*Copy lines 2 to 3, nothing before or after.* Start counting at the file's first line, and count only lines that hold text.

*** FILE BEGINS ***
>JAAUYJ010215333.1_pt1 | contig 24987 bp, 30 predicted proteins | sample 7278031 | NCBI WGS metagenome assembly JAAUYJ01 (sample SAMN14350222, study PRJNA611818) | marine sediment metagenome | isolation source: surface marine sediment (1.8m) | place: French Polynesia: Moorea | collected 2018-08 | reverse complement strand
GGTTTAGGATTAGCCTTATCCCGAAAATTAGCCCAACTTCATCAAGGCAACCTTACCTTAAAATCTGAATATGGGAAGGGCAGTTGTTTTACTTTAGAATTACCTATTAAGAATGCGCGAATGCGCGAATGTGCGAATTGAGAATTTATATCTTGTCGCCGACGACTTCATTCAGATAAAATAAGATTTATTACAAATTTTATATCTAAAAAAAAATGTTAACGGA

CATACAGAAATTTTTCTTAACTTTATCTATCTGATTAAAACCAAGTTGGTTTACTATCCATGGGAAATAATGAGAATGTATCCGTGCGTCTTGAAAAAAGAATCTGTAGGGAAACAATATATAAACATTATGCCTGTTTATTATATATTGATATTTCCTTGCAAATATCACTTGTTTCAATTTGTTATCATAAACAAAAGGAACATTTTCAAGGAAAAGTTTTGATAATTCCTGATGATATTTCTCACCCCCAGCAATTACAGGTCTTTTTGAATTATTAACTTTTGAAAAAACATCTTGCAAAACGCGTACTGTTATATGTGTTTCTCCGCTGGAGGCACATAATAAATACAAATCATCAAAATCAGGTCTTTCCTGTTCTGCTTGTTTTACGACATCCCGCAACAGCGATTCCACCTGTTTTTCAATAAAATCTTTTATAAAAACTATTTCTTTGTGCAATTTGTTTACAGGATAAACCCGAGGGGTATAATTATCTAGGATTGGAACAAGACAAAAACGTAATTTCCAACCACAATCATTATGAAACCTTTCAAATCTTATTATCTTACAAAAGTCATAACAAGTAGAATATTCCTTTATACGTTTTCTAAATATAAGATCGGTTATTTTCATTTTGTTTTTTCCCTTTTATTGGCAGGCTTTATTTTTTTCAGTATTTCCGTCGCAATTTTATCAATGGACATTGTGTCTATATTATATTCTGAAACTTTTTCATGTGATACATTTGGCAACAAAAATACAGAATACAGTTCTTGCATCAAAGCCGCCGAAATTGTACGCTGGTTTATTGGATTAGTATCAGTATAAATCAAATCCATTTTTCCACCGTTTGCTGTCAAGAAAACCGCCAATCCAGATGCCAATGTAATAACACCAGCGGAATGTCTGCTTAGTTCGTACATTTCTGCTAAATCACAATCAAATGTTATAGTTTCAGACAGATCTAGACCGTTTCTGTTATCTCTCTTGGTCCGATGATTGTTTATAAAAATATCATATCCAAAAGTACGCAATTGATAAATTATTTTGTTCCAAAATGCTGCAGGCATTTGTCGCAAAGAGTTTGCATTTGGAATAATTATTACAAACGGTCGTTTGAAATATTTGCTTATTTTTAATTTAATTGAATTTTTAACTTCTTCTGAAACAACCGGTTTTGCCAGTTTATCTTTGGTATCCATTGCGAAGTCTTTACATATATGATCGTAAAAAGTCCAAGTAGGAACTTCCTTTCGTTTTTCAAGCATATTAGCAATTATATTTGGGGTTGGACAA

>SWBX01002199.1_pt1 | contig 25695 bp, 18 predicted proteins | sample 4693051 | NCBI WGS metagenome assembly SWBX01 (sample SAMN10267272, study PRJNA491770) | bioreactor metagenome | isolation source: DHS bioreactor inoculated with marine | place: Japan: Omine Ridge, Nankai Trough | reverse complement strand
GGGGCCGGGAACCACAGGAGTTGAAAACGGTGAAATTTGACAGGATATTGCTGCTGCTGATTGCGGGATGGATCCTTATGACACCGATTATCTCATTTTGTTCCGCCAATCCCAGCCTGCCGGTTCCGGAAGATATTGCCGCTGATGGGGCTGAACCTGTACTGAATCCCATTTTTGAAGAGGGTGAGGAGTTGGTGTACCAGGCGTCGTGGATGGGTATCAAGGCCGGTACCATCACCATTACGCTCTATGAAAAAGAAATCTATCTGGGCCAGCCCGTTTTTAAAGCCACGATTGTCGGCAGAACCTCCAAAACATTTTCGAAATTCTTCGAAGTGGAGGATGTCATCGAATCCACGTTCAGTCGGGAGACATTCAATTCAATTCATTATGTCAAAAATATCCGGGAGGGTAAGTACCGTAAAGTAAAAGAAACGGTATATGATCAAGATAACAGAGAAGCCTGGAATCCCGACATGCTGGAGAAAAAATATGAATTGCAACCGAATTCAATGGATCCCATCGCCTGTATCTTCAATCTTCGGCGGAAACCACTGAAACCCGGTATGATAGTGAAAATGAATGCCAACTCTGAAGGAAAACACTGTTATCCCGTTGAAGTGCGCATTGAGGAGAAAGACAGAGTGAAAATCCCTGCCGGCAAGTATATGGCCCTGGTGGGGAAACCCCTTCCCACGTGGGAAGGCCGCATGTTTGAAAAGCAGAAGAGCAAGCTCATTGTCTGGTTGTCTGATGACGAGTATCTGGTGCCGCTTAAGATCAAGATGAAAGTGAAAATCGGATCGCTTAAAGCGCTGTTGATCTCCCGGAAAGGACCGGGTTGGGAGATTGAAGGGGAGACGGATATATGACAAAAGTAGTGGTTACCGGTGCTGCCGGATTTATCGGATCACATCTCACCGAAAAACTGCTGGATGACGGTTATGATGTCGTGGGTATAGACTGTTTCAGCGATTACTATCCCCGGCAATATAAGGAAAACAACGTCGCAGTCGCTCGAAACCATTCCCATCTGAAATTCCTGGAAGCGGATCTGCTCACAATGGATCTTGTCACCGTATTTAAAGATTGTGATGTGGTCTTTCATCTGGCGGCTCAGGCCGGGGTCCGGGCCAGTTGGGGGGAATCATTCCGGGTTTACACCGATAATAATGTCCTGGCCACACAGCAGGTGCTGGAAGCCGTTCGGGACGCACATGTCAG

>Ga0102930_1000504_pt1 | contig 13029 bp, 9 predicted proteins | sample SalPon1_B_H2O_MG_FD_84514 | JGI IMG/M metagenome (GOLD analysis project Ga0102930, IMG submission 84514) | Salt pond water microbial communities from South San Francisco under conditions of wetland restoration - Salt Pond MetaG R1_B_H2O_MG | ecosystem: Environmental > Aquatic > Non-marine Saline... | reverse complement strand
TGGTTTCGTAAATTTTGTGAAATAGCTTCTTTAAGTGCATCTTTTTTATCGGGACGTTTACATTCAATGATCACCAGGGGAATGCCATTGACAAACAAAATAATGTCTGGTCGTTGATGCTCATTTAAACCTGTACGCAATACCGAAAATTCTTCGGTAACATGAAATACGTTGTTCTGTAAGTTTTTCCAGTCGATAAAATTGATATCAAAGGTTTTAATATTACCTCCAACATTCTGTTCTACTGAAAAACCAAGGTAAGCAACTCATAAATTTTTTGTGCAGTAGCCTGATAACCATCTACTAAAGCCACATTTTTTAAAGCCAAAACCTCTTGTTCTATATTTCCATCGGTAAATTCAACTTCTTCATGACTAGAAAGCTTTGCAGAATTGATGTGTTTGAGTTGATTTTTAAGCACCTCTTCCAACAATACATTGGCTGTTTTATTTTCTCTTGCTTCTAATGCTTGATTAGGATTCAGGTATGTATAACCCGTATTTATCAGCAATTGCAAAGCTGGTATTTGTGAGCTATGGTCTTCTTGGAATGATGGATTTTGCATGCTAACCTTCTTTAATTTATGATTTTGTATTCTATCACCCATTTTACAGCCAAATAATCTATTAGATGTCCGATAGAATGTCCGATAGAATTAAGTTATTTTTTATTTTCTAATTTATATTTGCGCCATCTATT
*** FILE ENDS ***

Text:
GGTTTAGGATTAGCCTTATCCCGAAAATTAGCCCAACTTCATCAAGGCAACCTTACCTTAAAATCTGAATATGGGAAGGGCAGTTGTTTTACTTTAGAATTACCTATTAAGAATGCGCGAATGCGCGAATGTGCGAATTGAGAATTTATATCTTGTCGCCGACGACTTCATTCAGATAAAATAAGATTTATTACAAATTTTATATCTAAAAAAAAATGTTAACGGA

CATACAGAAATTTTTCTTAACTTTATCTATCTGATTAAAACCAAGTTGGTTTACTATCCATGGGAAATAATGAGAATGTATCCGTGCGTCTTGAAAAAAGAATCTGTAGGGAAACAATATATAAACATTATGCCTGTTTATTATATATTGATATTTCCTTGCAAATATCACTTGTTTCAATTTGTTATCATAAACAAAAGGAACATTTTCAAGGAAAAGTTTTGATAATTCCTGATGATATTTCTCACCCCCAGCAATTACAGGTCTTTTTGAATTATTAACTTTTGAAAAAACATCTTGCAAAACGCGTACTGTTATATGTGTTTCTCCGCTGGAGGCACATAATAAATACAAATCATCAAAATCAGGTCTTTCCTGTTCTGCTTGTTTTACGACATCCCGCAACAGCGATTCCACCTGTTTTTCAATAAAATCTTTTATAAAAACTATTTCTTTGTGCAATTTGTTTACAGGATAAACCCGAGGGGTATAATTATCTAGGATTGGAACAAGACAAAAACGTAATTTCCAACCACAATCATTATGAAACCTTTCAAATCTTATTATCTTACAAAAGTCATAACAAGTAGAATATTCCTTTATACGTTTTCTAAATATAAGATCGGTTATTTTCATTTTGTTTTTTCCCTTTTATTGGCAGGCTTTATTTTTTTCAGTATTTCCGTCGCAATTTTATCAATGGACATTGTGTCTATATTATATTCTGAAACTTTTTCATGTGATACATTTGGCAACAAAAATACAGAATACAGTTCTTGCATCAAAGCCGCCGAAATTGTACGCTGGTTTATTGGATTAGTATCAGTATAAATCAAATCCATTTTTCCACCGTTTGCTGTCAAGAAAACCGCCAATCCAGATGCCAATGTAATAACACCAGCGGAATGTCTGCTTAGTTCGTACATTTCTGCTAAATCACAATCAAATGTTATAGTTTCAGACAGATCTAGACCGTTTCTGTTATCTCTCTTGGTCCGATGATTGTTTATAAAAATATCATATCCAAAAGTACGCAATTGATAAATTATTTTGTTCCAAAATGCTGCAGGCATTTGTCGCAAAGAGTTTGCATTTGGAATAATTATTACAAACGGTCGTTTGAAATATTTGCTTATTTTTAATTTAATTGAATTTTTAACTTCTTCTGAAACAACCGGTTTTGCCAGTTTATCTTTGGTATCCATTGCGAAGTCTTTACATATATGATCGTAAAAAGTCCAAGTAGGAACTTCCTTTCGTTTTTCAAGCATATTAGCAATTATATTTGGGGTTGGACAA